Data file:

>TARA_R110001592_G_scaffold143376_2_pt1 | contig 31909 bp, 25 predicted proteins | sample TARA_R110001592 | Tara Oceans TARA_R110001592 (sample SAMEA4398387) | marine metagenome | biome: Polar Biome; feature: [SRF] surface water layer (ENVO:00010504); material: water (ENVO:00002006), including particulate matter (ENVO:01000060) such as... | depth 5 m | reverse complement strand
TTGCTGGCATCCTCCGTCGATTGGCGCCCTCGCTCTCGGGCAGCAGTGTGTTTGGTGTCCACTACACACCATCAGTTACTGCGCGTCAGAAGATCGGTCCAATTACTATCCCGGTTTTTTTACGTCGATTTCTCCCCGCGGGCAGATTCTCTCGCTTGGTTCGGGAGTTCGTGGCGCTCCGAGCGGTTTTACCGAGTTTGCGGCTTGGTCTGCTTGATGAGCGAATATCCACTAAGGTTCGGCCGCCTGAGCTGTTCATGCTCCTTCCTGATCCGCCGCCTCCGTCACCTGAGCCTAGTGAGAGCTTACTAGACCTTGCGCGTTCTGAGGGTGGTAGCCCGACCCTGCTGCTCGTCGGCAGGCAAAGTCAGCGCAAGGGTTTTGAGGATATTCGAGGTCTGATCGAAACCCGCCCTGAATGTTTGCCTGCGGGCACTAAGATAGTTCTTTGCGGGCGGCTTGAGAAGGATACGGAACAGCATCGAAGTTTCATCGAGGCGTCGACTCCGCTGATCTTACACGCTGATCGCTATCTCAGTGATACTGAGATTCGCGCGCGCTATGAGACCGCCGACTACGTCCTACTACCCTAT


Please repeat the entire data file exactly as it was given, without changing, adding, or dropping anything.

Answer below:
>TARA_R110001592_G_scaffold143376_2_pt1 | contig 31909 bp, 25 predicted proteins | sample TARA_R110001592 | Tara Oceans TARA_R110001592 (sample SAMEA4398387) | marine metagenome | biome: Polar Biome; feature: [SRF] surface water layer (ENVO:00010504); material: water (ENVO:00002006), including particulate matter (ENVO:01000060) such as... | depth 5 m | reverse complement strand
TTGCTGGCATCCTCCGTCGATTGGCGCCCTCGCTCTCGGGCAGCAGTGTGTTTGGTGTCCACTACACACCATCAGTTACTGCGCGTCAGAAGATCGGTCCAATTACTATCCCGGTTTTTTTACGTCGATTTCTCCCCGCGGGCAGATTCTCTCGCTTGGTTCGGGAGTTCGTGGCGCTCCGAGCGGTTTTACCGAGTTTGCGGCTTGGTCTGCTTGATGAGCGAATATCCACTAAGGTTCGGCCGCCTGAGCTGTTCATGCTCCTTCCTGATCCGCCGCCTCCGTCACCTGAGCCTAGTGAGAGCTTACTAGACCTTGCGCGTTCTGAGGGTGGTAGCCCGACCCTGCTGCTCGTCGGCAGGCAAAGTCAGCGCAAGGGTTTTGAGGATATTCGAGGTCTGATCGAAACCCGCCCTGAATGTTTGCCTGCGGGCACTAAGATAGTTCTTTGCGGGCGGCTTGAGAAGGATACGGAACAGCATCGAAGTTTCATCGAGGCGTCGACTCCGCTGATCTTACACGCTGATCGCTATCTCAGTGATACTGAGATTCGCGCGCGCTATGAGACCGCCGACTACGTCCTACTACCCTAT